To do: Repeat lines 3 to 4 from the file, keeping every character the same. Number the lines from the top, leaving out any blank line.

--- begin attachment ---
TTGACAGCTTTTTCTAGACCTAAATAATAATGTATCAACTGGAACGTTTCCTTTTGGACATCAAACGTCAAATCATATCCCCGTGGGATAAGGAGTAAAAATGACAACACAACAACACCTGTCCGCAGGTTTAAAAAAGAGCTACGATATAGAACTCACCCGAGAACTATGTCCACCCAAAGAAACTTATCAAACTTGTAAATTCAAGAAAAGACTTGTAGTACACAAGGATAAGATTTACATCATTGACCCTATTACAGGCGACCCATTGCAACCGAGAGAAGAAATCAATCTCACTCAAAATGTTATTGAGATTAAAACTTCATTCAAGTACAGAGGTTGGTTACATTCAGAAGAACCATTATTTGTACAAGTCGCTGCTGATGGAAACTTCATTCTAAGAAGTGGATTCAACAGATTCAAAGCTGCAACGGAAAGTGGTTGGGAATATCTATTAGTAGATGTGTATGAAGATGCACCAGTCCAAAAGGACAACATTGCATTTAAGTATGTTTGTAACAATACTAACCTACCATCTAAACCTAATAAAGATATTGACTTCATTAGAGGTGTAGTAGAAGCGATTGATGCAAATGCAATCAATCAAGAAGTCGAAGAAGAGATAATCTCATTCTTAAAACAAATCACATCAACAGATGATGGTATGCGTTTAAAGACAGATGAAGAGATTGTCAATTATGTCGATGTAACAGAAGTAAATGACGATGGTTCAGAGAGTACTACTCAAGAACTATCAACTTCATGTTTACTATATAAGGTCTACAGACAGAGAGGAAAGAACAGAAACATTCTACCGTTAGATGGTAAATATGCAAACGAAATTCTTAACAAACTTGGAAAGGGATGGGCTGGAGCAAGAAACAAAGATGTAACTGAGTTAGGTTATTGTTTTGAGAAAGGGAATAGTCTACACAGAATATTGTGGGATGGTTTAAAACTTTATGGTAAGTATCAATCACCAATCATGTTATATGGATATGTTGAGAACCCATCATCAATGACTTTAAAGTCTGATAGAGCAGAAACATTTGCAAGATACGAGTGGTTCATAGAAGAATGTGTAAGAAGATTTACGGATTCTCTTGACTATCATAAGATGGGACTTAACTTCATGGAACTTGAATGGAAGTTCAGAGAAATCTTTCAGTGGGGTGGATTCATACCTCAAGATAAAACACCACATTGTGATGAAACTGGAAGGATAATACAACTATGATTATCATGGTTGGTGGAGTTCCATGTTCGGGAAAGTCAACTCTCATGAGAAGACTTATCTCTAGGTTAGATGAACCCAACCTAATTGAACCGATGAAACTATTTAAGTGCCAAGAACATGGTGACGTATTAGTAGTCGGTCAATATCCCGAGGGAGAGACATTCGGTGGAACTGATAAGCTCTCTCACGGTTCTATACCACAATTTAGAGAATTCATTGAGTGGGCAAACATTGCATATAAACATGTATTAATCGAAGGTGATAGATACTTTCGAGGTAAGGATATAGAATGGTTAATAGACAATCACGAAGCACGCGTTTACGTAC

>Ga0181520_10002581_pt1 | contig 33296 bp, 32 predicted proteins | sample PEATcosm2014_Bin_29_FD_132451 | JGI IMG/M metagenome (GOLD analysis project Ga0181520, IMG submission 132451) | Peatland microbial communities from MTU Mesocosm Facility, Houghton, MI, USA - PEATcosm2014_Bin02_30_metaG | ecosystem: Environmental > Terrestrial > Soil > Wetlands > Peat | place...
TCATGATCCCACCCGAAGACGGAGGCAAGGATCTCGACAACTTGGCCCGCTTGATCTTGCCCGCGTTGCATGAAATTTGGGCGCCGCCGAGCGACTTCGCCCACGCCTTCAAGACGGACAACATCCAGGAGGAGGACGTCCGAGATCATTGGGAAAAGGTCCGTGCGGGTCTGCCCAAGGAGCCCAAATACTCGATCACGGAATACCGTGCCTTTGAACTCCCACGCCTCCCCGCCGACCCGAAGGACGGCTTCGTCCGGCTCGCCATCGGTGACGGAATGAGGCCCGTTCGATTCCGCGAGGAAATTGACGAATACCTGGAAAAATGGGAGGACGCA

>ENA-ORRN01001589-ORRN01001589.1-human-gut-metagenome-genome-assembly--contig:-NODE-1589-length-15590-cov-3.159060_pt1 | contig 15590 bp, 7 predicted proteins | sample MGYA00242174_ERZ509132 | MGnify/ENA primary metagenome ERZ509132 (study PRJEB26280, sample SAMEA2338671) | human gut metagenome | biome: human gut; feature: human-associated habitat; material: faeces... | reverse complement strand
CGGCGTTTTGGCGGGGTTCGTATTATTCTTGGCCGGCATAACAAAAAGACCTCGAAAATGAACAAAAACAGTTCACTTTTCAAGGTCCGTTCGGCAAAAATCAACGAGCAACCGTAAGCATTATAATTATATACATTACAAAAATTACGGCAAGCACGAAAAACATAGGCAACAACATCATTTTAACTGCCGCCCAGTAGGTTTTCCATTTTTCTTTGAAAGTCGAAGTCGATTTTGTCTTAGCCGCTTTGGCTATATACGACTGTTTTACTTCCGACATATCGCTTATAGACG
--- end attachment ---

TCATGATCCCACCCGAAGACGGAGGCAAGGATCTCGACAACTTGGCCCGCTTGATCTTGCCCGCGTTGCATGAAATTTGGGCGCCGCCGAGCGACTTCGCCCACGCCTTCAAGACGGACAACATCCAGGAGGAGGACGTCCGAGATCATTGGGAAAAGGTCCGTGCGGGTCTGCCCAAGGAGCCCAAATACTCGATCACGGAATACCGTGCCTTTGAACTCCCACGCCTCCCCGCCGACCCGAAGGACGGCTTCGTCCGGCTCGCCATCGGTGACGGAATGAGGCCCGTTCGATTCCGCGAGGAAATTGACGAATACCTGGAAAAATGGGAGGACGCA

>ENA-ORRN01001589-ORRN01001589.1-human-gut-metagenome-genome-assembly--contig:-NODE-1589-length-15590-cov-3.159060_pt1 | contig 15590 bp, 7 predicted proteins | sample MGYA00242174_ERZ509132 | MGnify/ENA primary metagenome ERZ509132 (study PRJEB26280, sample SAMEA2338671) | human gut metagenome | biome: human gut; feature: human-associated habitat; material: faeces... | reverse complement strand